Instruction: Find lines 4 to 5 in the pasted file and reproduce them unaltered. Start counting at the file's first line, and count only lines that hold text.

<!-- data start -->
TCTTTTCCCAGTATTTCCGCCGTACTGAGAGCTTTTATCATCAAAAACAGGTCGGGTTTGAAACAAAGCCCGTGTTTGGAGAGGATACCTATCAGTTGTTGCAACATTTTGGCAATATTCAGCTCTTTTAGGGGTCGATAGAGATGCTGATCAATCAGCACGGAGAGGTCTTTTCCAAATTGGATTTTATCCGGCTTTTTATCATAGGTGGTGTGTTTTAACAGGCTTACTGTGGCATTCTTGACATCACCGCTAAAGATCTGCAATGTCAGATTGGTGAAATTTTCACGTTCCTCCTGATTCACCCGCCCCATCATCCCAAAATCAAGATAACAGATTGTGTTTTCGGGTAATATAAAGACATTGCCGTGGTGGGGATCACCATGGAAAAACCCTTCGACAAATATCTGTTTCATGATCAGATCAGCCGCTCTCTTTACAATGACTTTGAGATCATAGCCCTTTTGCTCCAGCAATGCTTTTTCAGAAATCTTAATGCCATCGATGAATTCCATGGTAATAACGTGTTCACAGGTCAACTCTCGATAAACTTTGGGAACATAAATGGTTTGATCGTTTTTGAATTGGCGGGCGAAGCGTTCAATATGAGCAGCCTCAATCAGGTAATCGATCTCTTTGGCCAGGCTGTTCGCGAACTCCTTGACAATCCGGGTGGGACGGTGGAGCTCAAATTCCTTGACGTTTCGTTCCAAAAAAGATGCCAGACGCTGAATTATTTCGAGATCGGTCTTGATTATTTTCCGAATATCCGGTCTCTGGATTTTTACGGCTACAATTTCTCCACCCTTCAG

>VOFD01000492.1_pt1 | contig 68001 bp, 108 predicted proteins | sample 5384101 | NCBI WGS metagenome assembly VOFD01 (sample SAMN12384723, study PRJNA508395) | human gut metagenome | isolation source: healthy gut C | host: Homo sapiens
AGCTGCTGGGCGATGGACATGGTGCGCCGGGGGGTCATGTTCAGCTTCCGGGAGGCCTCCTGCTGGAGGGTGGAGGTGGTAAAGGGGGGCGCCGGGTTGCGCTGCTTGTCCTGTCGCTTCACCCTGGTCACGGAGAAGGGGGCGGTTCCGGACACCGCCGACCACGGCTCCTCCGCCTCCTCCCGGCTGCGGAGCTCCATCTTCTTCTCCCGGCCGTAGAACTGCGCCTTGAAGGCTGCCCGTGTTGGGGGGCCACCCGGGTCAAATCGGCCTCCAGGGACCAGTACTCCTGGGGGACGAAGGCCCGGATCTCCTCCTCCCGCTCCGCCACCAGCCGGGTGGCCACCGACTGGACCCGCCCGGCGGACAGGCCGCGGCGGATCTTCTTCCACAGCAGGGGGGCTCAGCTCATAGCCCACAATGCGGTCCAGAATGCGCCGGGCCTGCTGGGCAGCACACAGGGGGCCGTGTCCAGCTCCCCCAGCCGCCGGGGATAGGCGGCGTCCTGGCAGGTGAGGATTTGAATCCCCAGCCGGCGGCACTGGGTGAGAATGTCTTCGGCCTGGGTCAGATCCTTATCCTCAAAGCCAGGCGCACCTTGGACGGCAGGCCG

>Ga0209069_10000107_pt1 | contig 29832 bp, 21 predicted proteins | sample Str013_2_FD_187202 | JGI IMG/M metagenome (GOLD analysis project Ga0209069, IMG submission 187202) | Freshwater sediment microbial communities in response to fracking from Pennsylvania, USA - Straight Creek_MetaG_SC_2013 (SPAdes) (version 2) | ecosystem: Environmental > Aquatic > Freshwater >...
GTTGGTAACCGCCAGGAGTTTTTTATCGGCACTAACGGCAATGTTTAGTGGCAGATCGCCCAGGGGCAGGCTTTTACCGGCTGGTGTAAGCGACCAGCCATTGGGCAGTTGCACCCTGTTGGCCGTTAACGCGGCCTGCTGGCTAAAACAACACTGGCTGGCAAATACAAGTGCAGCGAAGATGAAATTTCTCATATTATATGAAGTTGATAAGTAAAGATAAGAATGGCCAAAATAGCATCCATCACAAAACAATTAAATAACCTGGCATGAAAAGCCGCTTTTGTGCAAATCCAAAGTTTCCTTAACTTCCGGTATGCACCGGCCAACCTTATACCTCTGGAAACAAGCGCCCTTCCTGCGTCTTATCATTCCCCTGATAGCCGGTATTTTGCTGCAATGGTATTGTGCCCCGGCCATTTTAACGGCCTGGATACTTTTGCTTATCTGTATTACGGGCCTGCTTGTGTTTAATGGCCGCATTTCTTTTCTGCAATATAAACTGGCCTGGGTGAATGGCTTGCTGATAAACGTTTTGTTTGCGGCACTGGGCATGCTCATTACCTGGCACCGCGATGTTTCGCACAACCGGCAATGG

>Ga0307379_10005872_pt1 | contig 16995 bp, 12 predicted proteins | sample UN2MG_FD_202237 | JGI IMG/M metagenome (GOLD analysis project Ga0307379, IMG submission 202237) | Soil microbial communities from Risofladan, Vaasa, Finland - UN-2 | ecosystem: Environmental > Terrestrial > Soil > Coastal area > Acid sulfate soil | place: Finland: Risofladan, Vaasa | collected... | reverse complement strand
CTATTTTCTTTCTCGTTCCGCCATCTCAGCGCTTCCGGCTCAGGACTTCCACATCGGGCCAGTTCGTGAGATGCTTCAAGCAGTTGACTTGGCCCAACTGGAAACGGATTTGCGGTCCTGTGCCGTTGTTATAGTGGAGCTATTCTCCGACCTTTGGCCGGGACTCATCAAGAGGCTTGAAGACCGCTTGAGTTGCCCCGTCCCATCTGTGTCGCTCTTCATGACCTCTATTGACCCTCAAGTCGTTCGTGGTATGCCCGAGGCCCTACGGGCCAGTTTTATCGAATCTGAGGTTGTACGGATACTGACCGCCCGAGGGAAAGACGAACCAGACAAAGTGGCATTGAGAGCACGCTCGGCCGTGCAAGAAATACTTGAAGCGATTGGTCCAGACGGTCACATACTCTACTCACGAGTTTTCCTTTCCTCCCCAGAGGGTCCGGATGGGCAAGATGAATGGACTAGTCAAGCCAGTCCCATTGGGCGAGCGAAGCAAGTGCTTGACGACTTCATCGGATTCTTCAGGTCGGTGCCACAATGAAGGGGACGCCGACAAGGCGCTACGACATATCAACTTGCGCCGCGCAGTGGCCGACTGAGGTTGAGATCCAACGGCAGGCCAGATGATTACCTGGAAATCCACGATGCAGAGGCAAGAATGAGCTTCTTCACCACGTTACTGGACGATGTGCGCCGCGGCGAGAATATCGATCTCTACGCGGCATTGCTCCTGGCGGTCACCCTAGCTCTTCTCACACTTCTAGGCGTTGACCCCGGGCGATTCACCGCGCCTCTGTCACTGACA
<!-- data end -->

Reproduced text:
>Ga0209069_10000107_pt1 | contig 29832 bp, 21 predicted proteins | sample Str013_2_FD_187202 | JGI IMG/M metagenome (GOLD analysis project Ga0209069, IMG submission 187202) | Freshwater sediment microbial communities in response to fracking from Pennsylvania, USA - Straight Creek_MetaG_SC_2013 (SPAdes) (version 2) | ecosystem: Environmental > Aquatic > Freshwater >...
GTTGGTAACCGCCAGGAGTTTTTTATCGGCACTAACGGCAATGTTTAGTGGCAGATCGCCCAGGGGCAGGCTTTTACCGGCTGGTGTAAGCGACCAGCCATTGGGCAGTTGCACCCTGTTGGCCGTTAACGCGGCCTGCTGGCTAAAACAACACTGGCTGGCAAATACAAGTGCAGCGAAGATGAAATTTCTCATATTATATGAAGTTGATAAGTAAAGATAAGAATGGCCAAAATAGCATCCATCACAAAACAATTAAATAACCTGGCATGAAAAGCCGCTTTTGTGCAAATCCAAAGTTTCCTTAACTTCCGGTATGCACCGGCCAACCTTATACCTCTGGAAACAAGCGCCCTTCCTGCGTCTTATCATTCCCCTGATAGCCGGTATTTTGCTGCAATGGTATTGTGCCCCGGCCATTTTAACGGCCTGGATACTTTTGCTTATCTGTATTACGGGCCTGCTTGTGTTTAATGGCCGCATTTCTTTTCTGCAATATAAACTGGCCTGGGTGAATGGCTTGCTGATAAACGTTTTGTTTGCGGCACTGGGCATGCTCATTACCTGGCACCGCGATGTTTCGCACAACCGGCAATGG